US3274785A (en) * 1963-06-19 1966-09-27 Chicago Bridge & Iron Co Apparatus for preventing ice and frost formation under low temperature tanks
US3355892A (en) * 1963-10-24 1967-12-05 Conch Int Methane Ltd Sealing means for a reservoir for a liquefied gas
US3448886A (en) * 1965-07-01 1969-06-10 Whessoe Ltd Storage tanks
US3378162A (en) * 1965-10-01 1968-04-16 B & B Engineering Company Inc Insulated tanks
US3326011A (en) * 1965-10-21 1967-06-20 Cryogenic Entpr Ltd Cryogenic storage facility
US3418812A (en) * 1966-02-14 1968-12-31 Inst Gas Technology Insulating means for underground storage system
US3488972A (en) * 1967-09-06 1970-01-13 Preload Co Inc Cryogenic storage structure
US3736754A (en) * 1970-04-14 1973-06-05 Co Fra Des Petroles Reservoirs for the storage of liquids especially volatile liquids
US3701262A (en) * 1970-10-12 1972-10-31 Systems Capital Corp Means for the underground storage of liquified gas
US3748865A (en) * 1971-04-06 1973-07-31 Chicago Bridge & Iron Co Storage tank for liquefied gas having bottom insulation gas shielding
JPS4890014A (en) * 1972-03-02 1973-11-24
JPS48104113A (en) * 1972-03-22 1973-12-27
JPS48100714A (en) * 1972-03-31 1973-12-19
JPS4916007A (en) * 1972-04-05 1974-02-13
JPS49192U (en) * 1972-04-07 1974-01-05
JPS491912U (en) * 1972-04-07 1974-01-09
JPS5435190Y2 (en) * 1972-04-07 1979-10-26
JPS48102309A (en) * 1972-04-12 1973-12-22
JPS4915016A (en) * 1972-05-20 1974-02-09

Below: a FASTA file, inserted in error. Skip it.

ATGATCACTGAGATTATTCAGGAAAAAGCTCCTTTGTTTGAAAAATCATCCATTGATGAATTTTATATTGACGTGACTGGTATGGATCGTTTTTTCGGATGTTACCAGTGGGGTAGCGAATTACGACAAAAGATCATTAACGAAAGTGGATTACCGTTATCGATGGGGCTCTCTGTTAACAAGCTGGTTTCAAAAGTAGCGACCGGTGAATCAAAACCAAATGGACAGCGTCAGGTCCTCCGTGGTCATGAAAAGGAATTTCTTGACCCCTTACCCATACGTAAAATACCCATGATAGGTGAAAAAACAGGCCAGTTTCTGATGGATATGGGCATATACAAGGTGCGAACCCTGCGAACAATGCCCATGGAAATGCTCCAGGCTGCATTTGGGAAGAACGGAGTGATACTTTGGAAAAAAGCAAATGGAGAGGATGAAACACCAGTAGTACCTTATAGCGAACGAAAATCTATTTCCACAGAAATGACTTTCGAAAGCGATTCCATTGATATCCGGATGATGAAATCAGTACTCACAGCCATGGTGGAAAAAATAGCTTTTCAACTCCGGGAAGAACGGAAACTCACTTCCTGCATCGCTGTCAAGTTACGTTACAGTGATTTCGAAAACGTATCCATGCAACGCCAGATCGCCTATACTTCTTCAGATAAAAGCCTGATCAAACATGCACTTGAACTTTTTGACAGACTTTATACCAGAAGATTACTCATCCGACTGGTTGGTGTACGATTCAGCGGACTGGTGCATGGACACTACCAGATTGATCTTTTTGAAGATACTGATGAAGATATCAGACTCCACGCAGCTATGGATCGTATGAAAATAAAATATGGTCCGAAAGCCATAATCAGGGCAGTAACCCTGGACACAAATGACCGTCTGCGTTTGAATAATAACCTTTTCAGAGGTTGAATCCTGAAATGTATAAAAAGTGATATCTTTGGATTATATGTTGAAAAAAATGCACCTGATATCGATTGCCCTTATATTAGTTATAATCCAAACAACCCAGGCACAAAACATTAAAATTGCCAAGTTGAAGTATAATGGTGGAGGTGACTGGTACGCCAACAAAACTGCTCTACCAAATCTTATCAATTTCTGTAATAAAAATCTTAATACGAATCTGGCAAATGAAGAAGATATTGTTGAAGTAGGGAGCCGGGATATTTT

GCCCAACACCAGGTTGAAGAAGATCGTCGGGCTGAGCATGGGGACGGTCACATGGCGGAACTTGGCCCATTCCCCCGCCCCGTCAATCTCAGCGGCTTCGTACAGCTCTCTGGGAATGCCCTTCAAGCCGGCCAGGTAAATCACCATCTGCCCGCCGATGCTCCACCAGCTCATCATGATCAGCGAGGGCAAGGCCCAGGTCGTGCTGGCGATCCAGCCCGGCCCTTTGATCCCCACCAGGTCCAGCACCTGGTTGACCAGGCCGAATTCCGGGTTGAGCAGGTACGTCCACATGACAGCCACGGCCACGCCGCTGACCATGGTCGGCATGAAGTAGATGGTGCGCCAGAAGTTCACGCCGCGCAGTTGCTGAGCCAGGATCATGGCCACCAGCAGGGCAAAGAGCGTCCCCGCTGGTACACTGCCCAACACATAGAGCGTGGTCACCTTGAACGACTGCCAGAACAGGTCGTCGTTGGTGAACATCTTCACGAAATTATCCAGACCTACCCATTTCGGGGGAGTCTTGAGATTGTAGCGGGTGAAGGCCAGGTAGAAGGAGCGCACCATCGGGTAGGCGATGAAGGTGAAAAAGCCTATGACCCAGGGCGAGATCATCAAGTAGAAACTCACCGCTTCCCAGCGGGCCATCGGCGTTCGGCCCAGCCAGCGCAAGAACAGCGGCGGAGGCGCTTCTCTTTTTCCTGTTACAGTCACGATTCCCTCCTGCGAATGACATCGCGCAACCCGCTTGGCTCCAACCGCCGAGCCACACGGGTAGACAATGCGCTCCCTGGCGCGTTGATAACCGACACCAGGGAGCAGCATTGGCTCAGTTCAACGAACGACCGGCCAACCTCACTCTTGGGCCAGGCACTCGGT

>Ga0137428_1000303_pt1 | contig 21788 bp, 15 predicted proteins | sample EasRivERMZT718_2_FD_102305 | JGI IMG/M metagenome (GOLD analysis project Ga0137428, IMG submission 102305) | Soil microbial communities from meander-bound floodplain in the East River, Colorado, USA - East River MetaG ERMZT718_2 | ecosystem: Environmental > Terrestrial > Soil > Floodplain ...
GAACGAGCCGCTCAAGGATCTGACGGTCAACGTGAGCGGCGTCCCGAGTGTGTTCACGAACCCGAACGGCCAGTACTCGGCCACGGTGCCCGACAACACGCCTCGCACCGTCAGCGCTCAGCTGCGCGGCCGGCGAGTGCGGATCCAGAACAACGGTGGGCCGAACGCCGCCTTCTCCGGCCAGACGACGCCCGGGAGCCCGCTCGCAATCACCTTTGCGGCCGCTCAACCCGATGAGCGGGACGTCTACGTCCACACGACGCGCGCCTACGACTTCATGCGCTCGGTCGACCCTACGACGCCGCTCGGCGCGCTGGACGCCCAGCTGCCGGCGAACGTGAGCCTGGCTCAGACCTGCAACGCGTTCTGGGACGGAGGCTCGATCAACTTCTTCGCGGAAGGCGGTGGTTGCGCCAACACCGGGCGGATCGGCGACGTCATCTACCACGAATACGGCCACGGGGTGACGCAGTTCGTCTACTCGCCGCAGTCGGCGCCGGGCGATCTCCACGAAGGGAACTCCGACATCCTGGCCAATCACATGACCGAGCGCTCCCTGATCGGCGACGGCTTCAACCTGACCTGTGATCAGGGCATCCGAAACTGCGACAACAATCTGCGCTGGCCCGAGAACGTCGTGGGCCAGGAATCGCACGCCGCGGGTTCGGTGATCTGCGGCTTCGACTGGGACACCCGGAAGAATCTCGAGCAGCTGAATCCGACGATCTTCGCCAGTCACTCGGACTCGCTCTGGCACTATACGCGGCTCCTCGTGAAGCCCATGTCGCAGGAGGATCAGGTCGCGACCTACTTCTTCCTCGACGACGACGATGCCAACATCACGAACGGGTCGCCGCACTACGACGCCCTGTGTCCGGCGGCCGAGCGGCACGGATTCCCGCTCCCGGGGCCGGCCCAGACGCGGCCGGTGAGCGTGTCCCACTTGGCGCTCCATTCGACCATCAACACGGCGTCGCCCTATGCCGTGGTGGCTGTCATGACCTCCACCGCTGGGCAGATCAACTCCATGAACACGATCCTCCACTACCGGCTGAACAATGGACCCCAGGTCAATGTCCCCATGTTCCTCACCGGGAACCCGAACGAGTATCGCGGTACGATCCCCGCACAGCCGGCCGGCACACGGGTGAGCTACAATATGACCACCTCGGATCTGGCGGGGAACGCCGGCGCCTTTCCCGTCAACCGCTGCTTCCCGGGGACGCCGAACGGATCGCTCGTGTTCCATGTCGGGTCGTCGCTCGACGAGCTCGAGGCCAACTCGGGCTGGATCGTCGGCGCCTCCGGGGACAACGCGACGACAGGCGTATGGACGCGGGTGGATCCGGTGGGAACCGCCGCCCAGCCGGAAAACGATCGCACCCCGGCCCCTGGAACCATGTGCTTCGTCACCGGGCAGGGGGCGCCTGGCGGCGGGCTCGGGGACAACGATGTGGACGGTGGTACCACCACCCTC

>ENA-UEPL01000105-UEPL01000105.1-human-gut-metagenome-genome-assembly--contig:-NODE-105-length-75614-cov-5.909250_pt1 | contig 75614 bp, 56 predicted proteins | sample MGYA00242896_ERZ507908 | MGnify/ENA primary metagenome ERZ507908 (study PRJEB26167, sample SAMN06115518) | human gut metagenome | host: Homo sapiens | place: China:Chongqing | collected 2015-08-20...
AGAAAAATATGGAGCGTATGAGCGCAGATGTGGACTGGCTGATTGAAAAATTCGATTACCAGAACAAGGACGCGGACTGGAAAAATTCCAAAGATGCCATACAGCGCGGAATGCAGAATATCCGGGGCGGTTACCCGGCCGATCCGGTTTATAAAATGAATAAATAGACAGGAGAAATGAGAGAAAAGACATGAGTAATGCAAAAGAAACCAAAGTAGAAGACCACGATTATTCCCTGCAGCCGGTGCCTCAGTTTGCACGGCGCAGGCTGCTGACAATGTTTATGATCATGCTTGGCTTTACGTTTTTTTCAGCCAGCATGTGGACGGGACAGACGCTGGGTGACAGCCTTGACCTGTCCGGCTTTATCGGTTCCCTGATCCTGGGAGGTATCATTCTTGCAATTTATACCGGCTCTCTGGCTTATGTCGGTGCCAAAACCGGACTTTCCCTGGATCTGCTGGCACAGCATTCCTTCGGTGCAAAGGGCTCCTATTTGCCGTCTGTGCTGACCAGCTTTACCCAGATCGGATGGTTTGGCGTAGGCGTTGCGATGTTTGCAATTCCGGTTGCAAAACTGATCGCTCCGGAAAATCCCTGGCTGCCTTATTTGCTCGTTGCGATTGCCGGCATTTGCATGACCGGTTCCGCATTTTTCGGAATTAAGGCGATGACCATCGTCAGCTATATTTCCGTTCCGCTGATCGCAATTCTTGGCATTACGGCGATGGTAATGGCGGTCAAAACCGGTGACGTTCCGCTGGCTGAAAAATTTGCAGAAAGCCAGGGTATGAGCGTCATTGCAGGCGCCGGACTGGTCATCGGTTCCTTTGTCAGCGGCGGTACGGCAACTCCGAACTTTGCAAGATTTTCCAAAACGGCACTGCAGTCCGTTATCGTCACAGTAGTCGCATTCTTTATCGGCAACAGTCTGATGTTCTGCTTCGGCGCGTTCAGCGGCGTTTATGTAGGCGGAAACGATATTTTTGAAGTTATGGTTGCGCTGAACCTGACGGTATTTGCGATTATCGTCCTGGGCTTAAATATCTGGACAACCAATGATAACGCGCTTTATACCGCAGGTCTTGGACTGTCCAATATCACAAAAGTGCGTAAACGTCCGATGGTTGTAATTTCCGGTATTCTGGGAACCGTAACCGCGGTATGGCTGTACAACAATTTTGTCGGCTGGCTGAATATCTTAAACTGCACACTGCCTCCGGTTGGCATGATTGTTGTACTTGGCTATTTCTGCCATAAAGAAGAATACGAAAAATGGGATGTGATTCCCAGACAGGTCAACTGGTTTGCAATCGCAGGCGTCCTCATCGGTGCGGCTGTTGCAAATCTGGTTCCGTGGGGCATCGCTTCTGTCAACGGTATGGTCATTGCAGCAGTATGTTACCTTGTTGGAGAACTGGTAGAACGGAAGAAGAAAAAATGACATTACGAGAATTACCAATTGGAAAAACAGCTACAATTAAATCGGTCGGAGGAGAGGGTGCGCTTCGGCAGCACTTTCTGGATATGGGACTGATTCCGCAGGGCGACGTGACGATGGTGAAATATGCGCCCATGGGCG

JPS5610520B2 (en) * 1972-05-20 1981-03-09
JPS4927719U (en) * 1972-06-09 1974-03-09
JPS4917514A (en) * 1972-06-12 1974-02-16
US3855811A (en) * 1972-07-06 1974-12-24 Rheinhold & Mahla Gmbh Insulation for liquid gas containers, especially spherical containers
US3860140A (en) * 1973-03-19 1975-01-14 Preload Technology Balsa wood footing for lng tanks
US3935957A (en) * 1973-04-10 1976-02-03 Kawasaki Jukogyo Kabushiki Kaisha Insulation for double walled cryogenic storage tank
US3931424A (en) * 1973-12-13 1976-01-06 Rockwell International Corporation Prefabricated thermal insulation structure and method
JPS50122720A (en) * 1974-03-15 1975-09-26
FR2266098A1 (en) * 1974-03-25 1975-10-24 Linde Ag
JPS50156022A (en) * 1974-05-14 1975-12-16
JPS5156617U (en) * 1974-10-29 1976-05-04
JPS5156012A (en) * 1974-11-11 1976-05-17 Bridgestone Liquefied Gas Co Teionekikagasuyotankuno dannetsuhekikozo
US4121429A (en) * 1975-04-14 1978-10-24 Grennard Alf H Underground storage for cold and hot products and methods for constructing same
JPS52111916U (en) * 1976-02-23 1977-08-25
US4224800A (en) * 1977-10-24 1980-09-30 Grennard Alf H Process for safe underground storage of materials and apparatus for storage of such materials
JPS552857A (en) * 1978-07-21 1980-01-10 Kajima Corp Underground tank for reservation of liquefied gas
JPS5858560B2 (en) * 1978-07-21 1983-12-26 Kajima Kensetsu Kk
US20110168722A1 (en) * 2010-01-13 2011-07-14 BDT Consultants Inc. Full containment tank
US20120325821A1 (en) * 2010-03-17 2012-12-27 Air Products And Chemicals, Inc. Cryogenic storage tank
US8783501B2 (en) * 2010-03-17 2014-07-22 Air Products And Chemicals, Inc. Cryogenic storage tank